Star Wars Spoilers, Revealed in Translation 

We often talk about information getting “lost in translation.” But translation can also reveal information that was originally concealed. For example, earlier this week, the studio released translated versions of the title for the upcoming Star Wars movie, The Last Jedi. 

As the Star Wars storyline expands, dedicated fans play detective, trying to anticipate upcoming plot twists. So everything Star Wars-related is scrutinized, including foreign language versions of material that’s already been released in English.

How Many Jedi Are Left? English Conceals, Spanish Reveals

Fans have been scratching their heads for months, trying to figure out who The Last Jedi is and what the title means. Is it Luke?  Rey? Kylo Ren? Some new character we haven’t met yet?

Or is the title plural? After all, in English, the plural of Jedi is . . . Jedi. As the Telegraph speculated in an article from January,

[I]t took  us a while to cotton on to this fact. But after spending  a fair few hours last night contemplating the question “Who is the last Jedi?”, we realised that that, because the word Jedi can be both singular and plural, “Who are the last Jedi?” in fact works equally well.

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The Languages and Cultures of Star Wars

It’s May 4th, and that means it’s Star Wars Day. The Star Wars universe encompasses many different languages and cultures. In honor of this special occasion, we’d like to highlight some of them. This list is by no means exhaustive:

Tusken Raiders: The Tusken Raiders, also known as the Sand People, inhabit  Luke Skywalker’s home planet of Tatooine. These fierce, nomadic hunters roam the desert, often raiding human encampments.  To cope with the planet’s harsh climate, they wear clothing over every inch of their bodies.  They speak Tusken, a guttural language that Wookieepedia describes as sounding like “the barking of sea lions.”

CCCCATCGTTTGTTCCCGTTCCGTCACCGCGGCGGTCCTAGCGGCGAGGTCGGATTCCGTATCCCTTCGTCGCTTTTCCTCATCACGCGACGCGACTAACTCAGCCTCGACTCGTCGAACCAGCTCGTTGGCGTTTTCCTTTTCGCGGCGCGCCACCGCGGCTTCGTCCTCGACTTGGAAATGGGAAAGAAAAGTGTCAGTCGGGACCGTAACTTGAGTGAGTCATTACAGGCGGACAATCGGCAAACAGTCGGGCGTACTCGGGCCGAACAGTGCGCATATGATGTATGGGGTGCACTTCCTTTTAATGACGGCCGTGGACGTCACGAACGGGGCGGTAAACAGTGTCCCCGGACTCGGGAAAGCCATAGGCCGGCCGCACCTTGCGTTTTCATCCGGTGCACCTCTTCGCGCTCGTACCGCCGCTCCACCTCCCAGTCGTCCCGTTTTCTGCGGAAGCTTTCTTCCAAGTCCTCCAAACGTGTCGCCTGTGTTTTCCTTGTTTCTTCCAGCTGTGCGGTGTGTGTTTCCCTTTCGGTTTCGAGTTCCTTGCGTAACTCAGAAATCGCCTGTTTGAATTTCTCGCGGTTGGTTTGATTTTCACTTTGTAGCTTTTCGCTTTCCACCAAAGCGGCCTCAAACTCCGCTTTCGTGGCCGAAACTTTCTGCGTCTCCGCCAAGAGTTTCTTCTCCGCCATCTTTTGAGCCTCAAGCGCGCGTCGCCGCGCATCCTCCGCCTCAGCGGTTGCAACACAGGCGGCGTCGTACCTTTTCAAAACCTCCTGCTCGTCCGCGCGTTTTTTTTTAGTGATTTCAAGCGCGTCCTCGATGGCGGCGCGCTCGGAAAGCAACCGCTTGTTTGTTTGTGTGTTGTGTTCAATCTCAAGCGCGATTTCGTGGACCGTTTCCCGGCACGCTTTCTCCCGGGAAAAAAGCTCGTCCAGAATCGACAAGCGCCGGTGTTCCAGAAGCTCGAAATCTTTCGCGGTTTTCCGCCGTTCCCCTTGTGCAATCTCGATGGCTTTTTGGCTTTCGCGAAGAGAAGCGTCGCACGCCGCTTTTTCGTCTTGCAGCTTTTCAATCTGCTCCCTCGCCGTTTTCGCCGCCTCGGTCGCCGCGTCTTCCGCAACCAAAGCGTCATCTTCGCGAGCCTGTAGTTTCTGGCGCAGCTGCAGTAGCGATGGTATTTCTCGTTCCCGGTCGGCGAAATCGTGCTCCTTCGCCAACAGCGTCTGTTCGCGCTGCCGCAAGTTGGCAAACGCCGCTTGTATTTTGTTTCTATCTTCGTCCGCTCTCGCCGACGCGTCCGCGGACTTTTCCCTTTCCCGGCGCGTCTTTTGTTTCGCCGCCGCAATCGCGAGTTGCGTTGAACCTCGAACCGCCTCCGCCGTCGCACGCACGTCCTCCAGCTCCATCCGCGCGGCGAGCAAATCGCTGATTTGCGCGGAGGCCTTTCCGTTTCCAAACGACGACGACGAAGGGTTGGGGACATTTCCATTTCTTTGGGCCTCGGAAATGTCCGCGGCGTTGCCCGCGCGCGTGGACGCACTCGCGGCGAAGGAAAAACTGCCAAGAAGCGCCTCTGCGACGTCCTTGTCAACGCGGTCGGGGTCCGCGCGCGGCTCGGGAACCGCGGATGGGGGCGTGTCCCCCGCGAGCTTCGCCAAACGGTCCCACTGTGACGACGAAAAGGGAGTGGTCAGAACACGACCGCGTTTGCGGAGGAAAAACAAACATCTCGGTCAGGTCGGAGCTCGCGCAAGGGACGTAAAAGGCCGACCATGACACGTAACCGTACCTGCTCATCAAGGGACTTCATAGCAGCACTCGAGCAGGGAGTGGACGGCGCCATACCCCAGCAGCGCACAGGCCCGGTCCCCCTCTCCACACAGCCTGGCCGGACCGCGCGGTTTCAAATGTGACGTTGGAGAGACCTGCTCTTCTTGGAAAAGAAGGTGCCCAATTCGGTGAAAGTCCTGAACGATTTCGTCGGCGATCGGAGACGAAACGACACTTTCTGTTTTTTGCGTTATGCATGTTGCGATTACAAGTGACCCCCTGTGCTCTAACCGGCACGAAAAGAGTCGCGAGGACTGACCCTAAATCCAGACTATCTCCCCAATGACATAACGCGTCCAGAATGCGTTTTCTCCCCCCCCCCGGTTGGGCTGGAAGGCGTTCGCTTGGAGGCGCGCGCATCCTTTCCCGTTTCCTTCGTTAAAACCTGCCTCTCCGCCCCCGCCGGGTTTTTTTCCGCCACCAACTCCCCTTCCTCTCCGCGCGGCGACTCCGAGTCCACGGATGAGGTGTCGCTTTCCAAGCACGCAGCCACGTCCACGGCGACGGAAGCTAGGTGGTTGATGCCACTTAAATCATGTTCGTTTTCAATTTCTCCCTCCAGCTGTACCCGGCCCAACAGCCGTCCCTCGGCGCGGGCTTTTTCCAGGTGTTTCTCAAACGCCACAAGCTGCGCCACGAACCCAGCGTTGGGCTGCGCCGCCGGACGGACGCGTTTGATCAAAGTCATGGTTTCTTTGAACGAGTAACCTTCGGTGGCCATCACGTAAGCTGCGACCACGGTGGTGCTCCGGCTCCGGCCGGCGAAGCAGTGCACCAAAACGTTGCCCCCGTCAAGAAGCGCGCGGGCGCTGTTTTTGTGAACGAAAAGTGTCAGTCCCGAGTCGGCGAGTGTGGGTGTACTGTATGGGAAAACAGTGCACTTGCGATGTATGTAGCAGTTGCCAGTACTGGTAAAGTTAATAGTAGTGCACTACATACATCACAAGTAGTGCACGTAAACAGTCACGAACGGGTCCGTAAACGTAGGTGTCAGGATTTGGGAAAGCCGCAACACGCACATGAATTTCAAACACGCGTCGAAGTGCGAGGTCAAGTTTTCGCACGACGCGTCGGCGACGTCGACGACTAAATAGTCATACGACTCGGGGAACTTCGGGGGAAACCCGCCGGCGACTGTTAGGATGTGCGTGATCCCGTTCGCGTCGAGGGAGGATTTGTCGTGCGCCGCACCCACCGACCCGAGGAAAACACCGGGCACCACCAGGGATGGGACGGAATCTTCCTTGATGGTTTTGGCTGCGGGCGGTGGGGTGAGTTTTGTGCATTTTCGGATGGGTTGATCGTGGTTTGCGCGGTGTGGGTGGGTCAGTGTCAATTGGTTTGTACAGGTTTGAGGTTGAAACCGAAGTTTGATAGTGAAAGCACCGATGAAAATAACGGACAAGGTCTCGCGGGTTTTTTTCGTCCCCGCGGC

Hutts: These giant hermaphroditic slug-like beings rule over large swaths of the galaxy, making Huttese the second most common language in the Star Wars universe. Clan relationships are the guiding organizational force in Hutt culture, which also values wealth, power and physical girth.

The Ewoks: Everybody’s favorite little intergalactic teddy bears hail from the forest moon of Endor. Ewok society is organized into villages, with each village being led by a chief and a council of elders. They speak Ewokese, the sounds of which are based on both the Tibetan language and the language of Russia’s isolated Kalmyk tribe.

Wookies: Yes, all of that growling and grunting actually does constitute a language. Wookies speak Shyriiwook, which other races can learn to understand but not to speak. Likewise, Wookies are able to learn to understand other languages, but don’t have the physical capabilities to speak them. “Wookie” translates to “man of the forest.”

Mon Calamari: An amphibious race native to the planet of the same name, the Mon Calamari value art and technology highly. They speak Mon Calamarian, which, if their given names (like Admiral Ackbar) are anything to go by, must sound quite a bit like Arabic.

May the Fourth (and the Force) Be With You!